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After the Journey

The first thing that strikes you when you watch Gyan Correa’s Gujarati film, The Good Road is the brilliant landscapes of Kutch and raw emotion each character displays in the movie.

Published: 21st August 2014 06:00 AM  |   Last Updated: 21st August 2014 10:34 AM   |  A+A-

The first thing that strikes you when you watch Gyan Correa’s Gujarati film, The Good Road is the brilliant landscapes of Kutch and raw emotion each character displays in the movie. Told in a hyperlink format, the movie combines several stories that end at the highway near Kutch in Gujarat. Correa won the National Award and the movie was also the Indian entry for the Best Foreign Film to the Oscars. The Goa-born director, who was in town for the Gollapudi Srinivas National Award 2013,

Influence regained

With a background in advertising, Correa wanted to move out of his comfort zone to make a movie.

But how did it all start? “I think first I denied myself any input other than the world of my story. Then I went out of my way to engage with the world of my story – spending long hours with the characters of my film and their world,” says the director, who had considered other locations too for the movie, “I think the Kutch worked perfectly for my film on so many levels. The people, the culture, the topography, the music-of the other places I had considered – Rajasthan and Ladakh – Kutch is above all else barren and yet so full of the human spirit.” While his wife is from Gujarat, Correa is not very well versed with the language. However, some of the stories in the movie are inspired by Correa’s life, “I ‘m certainly influenced by what I saw. For example, once, when my daughter was missing in a building my wife, the panic we felt, and the conversations I had with my daughter later were certainly fuel for my film, he shares.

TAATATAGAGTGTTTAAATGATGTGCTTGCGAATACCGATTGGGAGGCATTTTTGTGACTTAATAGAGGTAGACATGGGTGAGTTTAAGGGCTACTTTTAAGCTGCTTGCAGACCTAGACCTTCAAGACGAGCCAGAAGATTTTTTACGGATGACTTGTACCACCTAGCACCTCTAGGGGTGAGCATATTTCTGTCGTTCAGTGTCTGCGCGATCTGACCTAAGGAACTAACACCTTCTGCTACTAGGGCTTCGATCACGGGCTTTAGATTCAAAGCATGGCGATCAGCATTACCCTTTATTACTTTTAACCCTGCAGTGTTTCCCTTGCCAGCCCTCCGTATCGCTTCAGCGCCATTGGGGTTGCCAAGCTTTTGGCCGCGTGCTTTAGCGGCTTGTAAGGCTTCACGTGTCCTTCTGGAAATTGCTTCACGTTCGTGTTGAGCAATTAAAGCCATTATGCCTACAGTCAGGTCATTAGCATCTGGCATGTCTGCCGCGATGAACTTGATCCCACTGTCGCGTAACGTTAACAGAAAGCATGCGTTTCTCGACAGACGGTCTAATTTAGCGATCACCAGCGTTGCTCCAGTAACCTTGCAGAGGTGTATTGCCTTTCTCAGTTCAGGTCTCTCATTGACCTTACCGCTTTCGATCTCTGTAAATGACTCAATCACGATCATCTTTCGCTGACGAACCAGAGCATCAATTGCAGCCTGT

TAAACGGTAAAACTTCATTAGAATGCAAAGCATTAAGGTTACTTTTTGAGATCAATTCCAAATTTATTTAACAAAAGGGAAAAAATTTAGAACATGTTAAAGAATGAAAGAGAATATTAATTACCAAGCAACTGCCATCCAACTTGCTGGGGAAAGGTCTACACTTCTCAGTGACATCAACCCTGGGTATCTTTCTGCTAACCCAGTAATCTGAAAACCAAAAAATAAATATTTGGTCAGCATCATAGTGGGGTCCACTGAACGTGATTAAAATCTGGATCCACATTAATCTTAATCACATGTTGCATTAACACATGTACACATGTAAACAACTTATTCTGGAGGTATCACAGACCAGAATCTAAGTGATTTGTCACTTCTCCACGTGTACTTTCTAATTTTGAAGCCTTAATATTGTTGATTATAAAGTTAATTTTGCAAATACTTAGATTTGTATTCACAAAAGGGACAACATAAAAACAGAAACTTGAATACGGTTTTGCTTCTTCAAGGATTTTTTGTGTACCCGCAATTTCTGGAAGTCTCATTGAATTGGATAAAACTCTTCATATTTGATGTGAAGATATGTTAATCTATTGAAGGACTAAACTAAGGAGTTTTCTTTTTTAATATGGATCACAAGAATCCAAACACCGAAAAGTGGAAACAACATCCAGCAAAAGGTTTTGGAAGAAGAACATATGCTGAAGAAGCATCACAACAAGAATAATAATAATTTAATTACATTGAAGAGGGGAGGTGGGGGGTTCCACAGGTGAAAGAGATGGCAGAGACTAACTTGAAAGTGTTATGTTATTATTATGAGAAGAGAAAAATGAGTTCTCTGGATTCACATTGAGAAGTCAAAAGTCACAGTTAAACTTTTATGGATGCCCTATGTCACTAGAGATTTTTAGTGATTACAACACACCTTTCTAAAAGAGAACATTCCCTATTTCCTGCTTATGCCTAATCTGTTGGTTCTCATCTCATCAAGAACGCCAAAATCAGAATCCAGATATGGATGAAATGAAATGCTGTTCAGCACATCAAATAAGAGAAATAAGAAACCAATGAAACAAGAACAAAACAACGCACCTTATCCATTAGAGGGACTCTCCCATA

Take on Bollywood

As for the commercial movies that are seen in Bollywood, Correa says, “I think they are excellent for the audiences they work for. And, it is their commercial success that makes all the talent and technology available for art house films.”

Humour is what the director will like to try his hands at someday and, as for his favourite movie, he says, “I don’t watch too many films, but love the old masters the best. I find myself watching and re-watching them.”

Though Correa selected off-beat actors for his movie, any mainstream actors he wants to work with? “There is so much talent-some on screen, some in waiting. I think there will be an explosion soon. I personally like to choose my actors and get excited about them after my script is set,” he shares.



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